and summer so real to him it seemed that he had known them from his
birth. For, as the days and nights grew warmer, everybody kept their
windows open, and all the dwellers in these houses conducted their most
intimate affairs in loud and raucous voices which carried to the street
and made the casual passer-by a confidant of every family secret.

God knows he saw squalor and filth and misery and despair enough,
violence and cruelty and hate enough, to crust his lips for ever with the
hard and acrid taste of desolation. He found a sinister and demented
Italian grocer whose thin mouth writhed in a servile smile as he cringed
before his customers, and the next moment was twisted in a savage snarl
as he dug his clawlike fingers into the arm of his wretched little son.
And on Saturdays the Irishmen would come home drunk, and then would beat
their wives and cut one another's throats, and the whole course and
progress of their murderous rages would be published nakedly from their
open windows with laugh, shout, scream, and curse.

But he found beauty in South Brooklyn, too. There was a tree that leaned
over into the narrow alley where he lived, and George could stand at his
basement window and look up at it and watch it day by day as it came into
its moment's glory of young and magic green. And then towards sunset, if
he was tired, he could lie down to rest awhile upon his iron bed and
listen to the dying birdsong in the tree. Thus, each spring, in that one
tree, he found all April and the earth. He also found devotion, love, and
wisdom in a shabby little Jewish tailor and his wife, whose dirty
children were always tumbling in and out of the dingy suffocation of his
shop.

In the infinite variety of such common, accidental, oft-unheeded things
one can see the web of life as it is spun. Whether we wake at morning in
the city, or lie at night in darkness in the country towns, or walk the
streets of furious noon in all the dusty, homely, and enduring lights of
present time, the universe round us is the same. Evil lives for ever--so
does good. Man alone has knowledge of these two, and he is such a little
thing.

For what is man?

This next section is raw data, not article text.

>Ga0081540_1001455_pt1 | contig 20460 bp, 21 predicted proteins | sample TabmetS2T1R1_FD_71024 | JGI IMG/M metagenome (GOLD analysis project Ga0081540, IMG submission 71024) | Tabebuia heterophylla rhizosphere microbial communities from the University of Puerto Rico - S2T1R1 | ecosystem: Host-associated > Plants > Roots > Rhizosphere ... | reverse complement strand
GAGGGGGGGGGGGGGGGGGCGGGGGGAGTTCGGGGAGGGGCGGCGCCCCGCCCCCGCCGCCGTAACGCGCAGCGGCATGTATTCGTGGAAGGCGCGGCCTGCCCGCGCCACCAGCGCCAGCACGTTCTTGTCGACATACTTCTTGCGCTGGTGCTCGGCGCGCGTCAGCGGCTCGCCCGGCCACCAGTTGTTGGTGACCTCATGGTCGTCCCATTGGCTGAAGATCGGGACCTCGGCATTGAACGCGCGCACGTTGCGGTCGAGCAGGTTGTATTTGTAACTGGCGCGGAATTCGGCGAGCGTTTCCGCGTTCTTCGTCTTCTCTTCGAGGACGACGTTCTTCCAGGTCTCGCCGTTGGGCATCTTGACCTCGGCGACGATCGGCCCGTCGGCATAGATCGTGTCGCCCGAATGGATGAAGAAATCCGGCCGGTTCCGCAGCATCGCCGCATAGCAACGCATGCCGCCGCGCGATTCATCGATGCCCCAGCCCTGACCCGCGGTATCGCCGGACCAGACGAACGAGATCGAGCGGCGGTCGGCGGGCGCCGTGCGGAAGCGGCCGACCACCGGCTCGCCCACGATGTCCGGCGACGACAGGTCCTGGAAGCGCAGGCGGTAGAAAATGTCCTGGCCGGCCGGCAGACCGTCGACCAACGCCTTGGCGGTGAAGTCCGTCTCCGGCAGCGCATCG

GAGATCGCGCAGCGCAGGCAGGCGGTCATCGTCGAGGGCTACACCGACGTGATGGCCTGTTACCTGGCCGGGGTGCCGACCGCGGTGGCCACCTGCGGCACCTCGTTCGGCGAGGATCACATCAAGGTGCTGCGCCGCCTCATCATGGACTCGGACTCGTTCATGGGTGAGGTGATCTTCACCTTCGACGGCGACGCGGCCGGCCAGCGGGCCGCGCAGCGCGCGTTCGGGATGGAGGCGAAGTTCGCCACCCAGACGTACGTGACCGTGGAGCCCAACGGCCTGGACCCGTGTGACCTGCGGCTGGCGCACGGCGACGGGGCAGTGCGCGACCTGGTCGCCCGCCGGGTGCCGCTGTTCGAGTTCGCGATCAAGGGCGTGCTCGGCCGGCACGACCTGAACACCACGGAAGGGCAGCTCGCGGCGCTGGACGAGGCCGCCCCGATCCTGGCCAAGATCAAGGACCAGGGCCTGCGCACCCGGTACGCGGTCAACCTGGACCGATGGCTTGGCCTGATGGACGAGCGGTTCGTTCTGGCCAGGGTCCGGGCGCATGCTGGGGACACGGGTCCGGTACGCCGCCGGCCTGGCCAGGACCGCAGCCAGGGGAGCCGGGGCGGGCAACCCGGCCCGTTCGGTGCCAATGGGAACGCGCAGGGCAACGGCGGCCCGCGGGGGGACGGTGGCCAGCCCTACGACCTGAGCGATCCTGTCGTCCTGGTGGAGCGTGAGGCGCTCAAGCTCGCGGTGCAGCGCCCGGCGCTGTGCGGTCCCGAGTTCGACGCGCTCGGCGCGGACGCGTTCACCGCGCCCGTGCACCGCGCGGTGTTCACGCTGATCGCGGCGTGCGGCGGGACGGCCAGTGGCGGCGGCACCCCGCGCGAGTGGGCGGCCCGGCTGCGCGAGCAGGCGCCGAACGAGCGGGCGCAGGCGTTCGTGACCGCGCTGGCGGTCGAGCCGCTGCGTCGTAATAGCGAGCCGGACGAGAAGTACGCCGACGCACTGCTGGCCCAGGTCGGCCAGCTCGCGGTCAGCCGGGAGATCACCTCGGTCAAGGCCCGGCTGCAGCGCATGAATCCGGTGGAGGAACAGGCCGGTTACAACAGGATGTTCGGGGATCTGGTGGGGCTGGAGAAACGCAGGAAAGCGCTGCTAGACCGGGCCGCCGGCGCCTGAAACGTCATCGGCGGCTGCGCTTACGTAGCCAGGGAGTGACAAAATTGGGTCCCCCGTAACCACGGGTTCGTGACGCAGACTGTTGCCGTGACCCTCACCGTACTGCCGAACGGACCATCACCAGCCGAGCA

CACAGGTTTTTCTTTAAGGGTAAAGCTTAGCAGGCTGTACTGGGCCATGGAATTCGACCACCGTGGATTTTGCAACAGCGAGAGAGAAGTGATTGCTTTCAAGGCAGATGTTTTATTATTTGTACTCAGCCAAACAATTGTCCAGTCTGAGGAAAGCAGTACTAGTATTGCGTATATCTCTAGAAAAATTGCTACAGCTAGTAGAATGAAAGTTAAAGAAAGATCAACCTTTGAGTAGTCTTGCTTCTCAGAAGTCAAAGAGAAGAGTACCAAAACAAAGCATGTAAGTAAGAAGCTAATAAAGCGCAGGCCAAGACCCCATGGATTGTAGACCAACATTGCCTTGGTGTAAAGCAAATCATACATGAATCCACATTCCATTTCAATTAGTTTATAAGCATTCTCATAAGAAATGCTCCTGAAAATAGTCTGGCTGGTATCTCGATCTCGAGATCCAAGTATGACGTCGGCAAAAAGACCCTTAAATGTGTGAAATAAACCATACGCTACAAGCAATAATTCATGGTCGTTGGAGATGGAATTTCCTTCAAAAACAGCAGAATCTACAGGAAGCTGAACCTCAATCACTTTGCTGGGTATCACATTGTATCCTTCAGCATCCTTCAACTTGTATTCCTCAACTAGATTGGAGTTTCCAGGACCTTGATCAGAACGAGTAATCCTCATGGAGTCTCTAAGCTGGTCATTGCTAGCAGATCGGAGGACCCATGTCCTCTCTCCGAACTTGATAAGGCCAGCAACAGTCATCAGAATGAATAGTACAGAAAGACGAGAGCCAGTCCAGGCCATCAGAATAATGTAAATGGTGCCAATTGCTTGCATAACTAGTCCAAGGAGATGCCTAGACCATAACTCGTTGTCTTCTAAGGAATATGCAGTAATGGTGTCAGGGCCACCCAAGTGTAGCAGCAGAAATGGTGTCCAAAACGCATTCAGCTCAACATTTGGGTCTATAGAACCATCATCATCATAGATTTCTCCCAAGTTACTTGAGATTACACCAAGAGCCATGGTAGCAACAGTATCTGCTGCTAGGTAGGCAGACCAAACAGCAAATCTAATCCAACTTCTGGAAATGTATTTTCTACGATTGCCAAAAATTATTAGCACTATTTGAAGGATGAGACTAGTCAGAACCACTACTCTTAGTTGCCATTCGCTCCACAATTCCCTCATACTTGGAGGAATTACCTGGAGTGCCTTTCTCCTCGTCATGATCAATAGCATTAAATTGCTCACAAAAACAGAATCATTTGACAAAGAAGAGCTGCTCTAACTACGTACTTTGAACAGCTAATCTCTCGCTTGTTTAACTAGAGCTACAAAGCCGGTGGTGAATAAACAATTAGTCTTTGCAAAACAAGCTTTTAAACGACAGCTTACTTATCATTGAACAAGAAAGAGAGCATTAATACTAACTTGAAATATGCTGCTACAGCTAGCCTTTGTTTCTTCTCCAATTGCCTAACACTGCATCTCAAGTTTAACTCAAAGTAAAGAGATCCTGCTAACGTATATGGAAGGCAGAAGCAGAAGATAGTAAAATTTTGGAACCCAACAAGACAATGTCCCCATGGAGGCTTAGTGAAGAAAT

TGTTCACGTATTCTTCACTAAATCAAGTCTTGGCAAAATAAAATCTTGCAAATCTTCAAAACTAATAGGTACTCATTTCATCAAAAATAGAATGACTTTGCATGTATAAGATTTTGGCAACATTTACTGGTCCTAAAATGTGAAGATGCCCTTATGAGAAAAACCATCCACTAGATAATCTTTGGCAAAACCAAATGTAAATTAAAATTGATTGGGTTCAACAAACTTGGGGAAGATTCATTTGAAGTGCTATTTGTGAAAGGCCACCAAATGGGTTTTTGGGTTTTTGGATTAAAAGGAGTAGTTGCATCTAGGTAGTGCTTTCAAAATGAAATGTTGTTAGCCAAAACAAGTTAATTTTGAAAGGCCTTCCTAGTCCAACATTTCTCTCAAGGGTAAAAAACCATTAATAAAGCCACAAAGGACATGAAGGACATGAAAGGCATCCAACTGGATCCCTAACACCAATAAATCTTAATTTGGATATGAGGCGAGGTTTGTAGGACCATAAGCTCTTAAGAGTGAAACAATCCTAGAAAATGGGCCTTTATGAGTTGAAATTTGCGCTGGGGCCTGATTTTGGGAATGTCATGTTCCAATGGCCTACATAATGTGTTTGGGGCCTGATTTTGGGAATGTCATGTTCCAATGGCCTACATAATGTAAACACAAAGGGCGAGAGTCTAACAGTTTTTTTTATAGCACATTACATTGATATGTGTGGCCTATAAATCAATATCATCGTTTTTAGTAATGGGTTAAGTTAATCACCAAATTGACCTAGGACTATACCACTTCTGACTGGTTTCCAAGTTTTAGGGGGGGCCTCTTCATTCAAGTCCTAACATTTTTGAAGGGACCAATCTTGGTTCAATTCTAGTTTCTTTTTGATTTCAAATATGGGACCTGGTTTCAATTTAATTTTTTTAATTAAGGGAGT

First, a child, soft-boned, unable to support itself on its rubbery legs,
befouled with its excrement, that howls and laughs by turns, cries for
the moon but hushes when it gets its mother's teat; a sleeper, eater,
guzzler, howler, laugher, idiot, and a chewer of its toe; a little tender
thing all blubbered with its spit, a reacher into fires, a beloved fool.

After that, a boy, hoarse and loud before his companions, but afraid of
the dark; will beat the weaker and avoid the stronger; worships strength
and savagery, loves tales of war and murder, and violence done to others;
joins gangs and hates to be alone; makes heroes out of soldiers, sailors,
prize-fighters, football players, cowboys, gunmen, and detectives; would
rather die than not out-try and out-dare his companions, wants to beat
them and always to win, shows his muscle and demands that it be felt,
boasts of his victories and will never own defeat.

Then the youth: goes after girls, is foul behind their backs among the
drug-store boys, hints at a hundred seductions, but gets pimples on his
face; begins to think about his clothes, becomes a fop, greases his hair,
smokes cigarettes with a dissipated air, reads novels, and writes poetry
on the sly. He sees the world now as a pair of legs and breasts; he knows
hate, love, and jealousy; he is cowardly and foolish, he cannot endure to
be alone; he lives in a crowd, thinks with the crowd, is afraid to be
marked off from his fellows by an eccentricity. He joins clubs and is
afraid of ridicule; he is bored and unhappy and wretched most of the
time. There is a great cavity in him, he is dull.

Then the man: he is busy, he is full of plans and reasons, he has work.
He gets children, buys and sells small packets of everlasting earth,
intrigues against his rivals, is exultant when he cheats them. He wastes
his little three score years and ten in spendthrift and ingloriousliving;
from his cradle to his grave he scarcely sees the sun or moon or stars;
he is unconscious of the immortal sea and earth; he talks of he future
and he wastes it as it comes. If he is lucky, he saves money. At the end
his fat purse buys him flunkeys to carry him where his shanks no longer
can; he consumes rich food and golden wine that his wretched stomach has
no hunger for; his weary and lifeless eyeslook out upon the scenery of
strange lands for which in youth his heart was panting. Then the slow
death, prolonged by costly doctors, and finally the graduate undertakers,
the perfumed carrion, the suave ushers with palms outspread to leftwards,
the fast motor hearses, and the earth again.

This is man: a writer of books, a putter-down of words, a painter of
pictures, a maker of ten thousand philosophies. He grows passion-site
over ideas, he hurls scorn and mockery at another's work, he finds the
one way, the true way, for himself, and calls all others false--yet in
the billion books upon the shelves there is not one that can tell him how
to draw a single fleeting breath in peace and comfort. He makes histories
of the universe, he directs the destiny of nations, but he does not know
his own history, and he cannot direct his own destiny with dignity or
wisdom for ten consecutive minutes.

This is man: for the most part a foul, wretched, abominable creature, a
packet of decay, a bundle of degenerating tissues, a creature that gets
old and hairless and has a foul breath, a hater of his kind, a cheater, a
scorner, a mocker, a reviler, a thing that kills and murders in a mob or
in the dark, loud and full of brag surrounded by his fellows, but without
the courage of a rat alone. He will cringe for a coin, and show his